German carmakers have bemoaned the impact of the Ukrainian war on production as the conflict started to hit supply chains for Germany’s vast car industry.
For the time being, luxury carmaker Porsche became the latest German manufacturer to announce a temporary pause in production. Delivery bottlenecks have already hit some assembly plants of world No. 2 automaker, Volkwagen.
The spokesperson for the company indicated that from today, Wednesday March 2, Porsche’s factory in Leipzig would stop production, “at least until the end of next week”. The company added that Some 2,500 staff would be transferred to “short-time work,” a government furlough scheme.
“We will plan ahead as far as we can and assess the situation on an ongoing basis … The Volkswagen Group is watching the events in Ukraine with great concern and dismay.”Volkswagen Spokesperson
The Volkswagen Group– Porsche’s parent company earlier announced on Tuesday, March 1, that production at its main VW site in Wolfsburg would stop because of supply problems. It explained that the company is struggling to obtain crucial wire harnesses as suppliers in western Ukraine have been shuttered by the Russian invasion, forcing them to curtail production.
Rival BMW Also Affected
Rival BMW has also been affected as the company revealed on Tuesday that production would be interrupted in Germany and European plants due to supply bottlenecks. However, its plants in the German state of Saxony are already affected by lack of cables. Where, when and for how long production will be interrupted is still being examined, a spokesperson said.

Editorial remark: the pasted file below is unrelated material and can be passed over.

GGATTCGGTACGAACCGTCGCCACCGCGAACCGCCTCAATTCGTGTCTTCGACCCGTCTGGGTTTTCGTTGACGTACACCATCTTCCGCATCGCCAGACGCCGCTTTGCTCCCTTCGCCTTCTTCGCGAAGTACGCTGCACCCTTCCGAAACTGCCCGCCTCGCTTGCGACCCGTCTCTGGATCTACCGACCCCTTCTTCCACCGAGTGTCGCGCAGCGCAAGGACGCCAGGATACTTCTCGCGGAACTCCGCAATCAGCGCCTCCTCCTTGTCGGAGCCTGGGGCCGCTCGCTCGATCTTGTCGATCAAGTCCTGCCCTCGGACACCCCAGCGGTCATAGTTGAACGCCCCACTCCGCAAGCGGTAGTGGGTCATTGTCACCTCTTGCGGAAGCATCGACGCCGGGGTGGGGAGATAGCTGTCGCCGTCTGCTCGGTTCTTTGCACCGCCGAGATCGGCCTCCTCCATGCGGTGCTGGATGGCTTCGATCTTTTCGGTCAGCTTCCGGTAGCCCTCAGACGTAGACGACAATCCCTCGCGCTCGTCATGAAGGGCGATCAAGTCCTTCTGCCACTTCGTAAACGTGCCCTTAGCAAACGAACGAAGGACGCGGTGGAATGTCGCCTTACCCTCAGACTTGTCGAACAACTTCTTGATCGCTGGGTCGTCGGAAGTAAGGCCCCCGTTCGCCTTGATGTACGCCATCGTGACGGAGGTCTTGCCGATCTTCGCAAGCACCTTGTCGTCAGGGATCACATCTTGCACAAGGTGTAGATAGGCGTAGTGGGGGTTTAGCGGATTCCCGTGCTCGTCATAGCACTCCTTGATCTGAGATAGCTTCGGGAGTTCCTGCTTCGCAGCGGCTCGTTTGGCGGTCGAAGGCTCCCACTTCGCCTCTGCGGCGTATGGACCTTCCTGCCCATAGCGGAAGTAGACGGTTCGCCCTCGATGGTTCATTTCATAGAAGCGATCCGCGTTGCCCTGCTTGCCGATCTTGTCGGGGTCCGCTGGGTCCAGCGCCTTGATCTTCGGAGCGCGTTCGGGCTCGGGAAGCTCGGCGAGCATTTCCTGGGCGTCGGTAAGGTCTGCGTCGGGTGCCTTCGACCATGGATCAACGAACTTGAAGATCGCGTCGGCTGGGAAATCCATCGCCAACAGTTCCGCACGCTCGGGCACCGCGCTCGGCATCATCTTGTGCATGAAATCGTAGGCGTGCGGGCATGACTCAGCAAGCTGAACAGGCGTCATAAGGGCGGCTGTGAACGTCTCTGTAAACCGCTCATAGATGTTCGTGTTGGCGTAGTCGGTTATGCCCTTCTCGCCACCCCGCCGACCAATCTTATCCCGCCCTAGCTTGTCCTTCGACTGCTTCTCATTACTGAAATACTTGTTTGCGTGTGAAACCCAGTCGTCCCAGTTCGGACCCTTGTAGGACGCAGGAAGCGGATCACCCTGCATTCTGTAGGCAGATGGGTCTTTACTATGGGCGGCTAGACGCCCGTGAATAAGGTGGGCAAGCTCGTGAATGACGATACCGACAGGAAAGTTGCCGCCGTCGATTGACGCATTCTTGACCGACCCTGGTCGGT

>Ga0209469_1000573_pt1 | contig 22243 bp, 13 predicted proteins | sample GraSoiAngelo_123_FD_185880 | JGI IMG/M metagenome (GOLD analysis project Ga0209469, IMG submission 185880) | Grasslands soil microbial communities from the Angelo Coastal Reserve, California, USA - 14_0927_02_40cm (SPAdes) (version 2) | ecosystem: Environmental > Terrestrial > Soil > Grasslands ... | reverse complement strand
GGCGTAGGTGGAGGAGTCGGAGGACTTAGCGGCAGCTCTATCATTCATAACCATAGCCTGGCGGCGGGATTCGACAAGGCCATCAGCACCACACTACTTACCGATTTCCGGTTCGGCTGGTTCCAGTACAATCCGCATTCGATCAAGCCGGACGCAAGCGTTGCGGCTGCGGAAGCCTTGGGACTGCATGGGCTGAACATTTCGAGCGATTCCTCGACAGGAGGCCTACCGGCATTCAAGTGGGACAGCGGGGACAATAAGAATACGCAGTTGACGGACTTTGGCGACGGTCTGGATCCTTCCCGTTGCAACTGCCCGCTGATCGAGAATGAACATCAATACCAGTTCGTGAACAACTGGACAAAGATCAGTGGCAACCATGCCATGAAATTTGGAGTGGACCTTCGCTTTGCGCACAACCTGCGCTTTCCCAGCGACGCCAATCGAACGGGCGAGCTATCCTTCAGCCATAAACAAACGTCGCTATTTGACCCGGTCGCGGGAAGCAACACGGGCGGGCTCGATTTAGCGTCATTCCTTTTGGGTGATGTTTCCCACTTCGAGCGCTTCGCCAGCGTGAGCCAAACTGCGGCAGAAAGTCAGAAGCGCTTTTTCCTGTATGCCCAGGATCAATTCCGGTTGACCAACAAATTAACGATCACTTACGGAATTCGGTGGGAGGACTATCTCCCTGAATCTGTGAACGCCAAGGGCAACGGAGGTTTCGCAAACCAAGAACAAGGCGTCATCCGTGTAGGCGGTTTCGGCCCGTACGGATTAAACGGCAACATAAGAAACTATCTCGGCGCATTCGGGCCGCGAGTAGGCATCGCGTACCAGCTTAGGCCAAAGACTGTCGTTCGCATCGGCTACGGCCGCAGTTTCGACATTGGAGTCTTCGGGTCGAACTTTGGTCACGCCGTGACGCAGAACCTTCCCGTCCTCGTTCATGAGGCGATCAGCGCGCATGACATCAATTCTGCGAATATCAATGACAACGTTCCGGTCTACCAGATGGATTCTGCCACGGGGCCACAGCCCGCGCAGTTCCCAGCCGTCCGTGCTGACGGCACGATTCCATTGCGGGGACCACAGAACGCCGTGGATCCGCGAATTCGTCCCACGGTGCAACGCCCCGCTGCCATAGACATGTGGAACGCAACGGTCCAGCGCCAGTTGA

“Due to supply bottlenecks, interruptions to our production will occur, we are in intensive discussions with our suppliers.”BMW Spokesperson
A wire harness is a vital set of parts which neatly bundle up to 5 kilometres (3.1 miles) of cables in the average car. It is unique to each car model, and vehicles cannot be built without them.
Suppliers like Leoni which has two wire harness factories in western Ukraine, in a statement, indicated that they are scrambling to “compensate for production losses” and “interruptions in our two plants in Stryi and Kolomyja, triggered by the Russian war of aggression against Ukraine.”
Suppliers including Germany’s Forschner, Kromberg & Schubert, Prettl, SEBN and Japan’s Yazaki have built up a hefty wire harness production sector in Ukraine, which has a lower-cost, skilled work force.
According to an analysis of 2020 Comtrade data by consultancy AlixPartners, wire harnesses were Ukraine’s most critical automotive component exported to the European Union, accounting for nearly 7% of all imports of this product.
Ukrainian government figures show 22 automotive companies have invested more than $600 million in 38 plants – many, though not all producing wire harnesses – employing over 60,000 Ukrainians.
Those plants are close to car factories in Germany and the low-cost manufacturing hubs that German carmakers in particular have built in central Europe. However, Sweden’s Volvo Cars said they do not have harness suppliers in Ukraine.
Sam Fiorani, vice president of global vehicle forecasting at AutoForecast Solutions, stated that carmakers must explore alternative means.
“In cases like this where the issue is not likely to go away quickly, automakers will need to seek out alternative solutions for the short- and mid-terms.”Sam Fiorani
Fiorani noted that it could take months for suppliers to increase capacity at other locations, requiring factory space, machinery and tools, and workers and financing.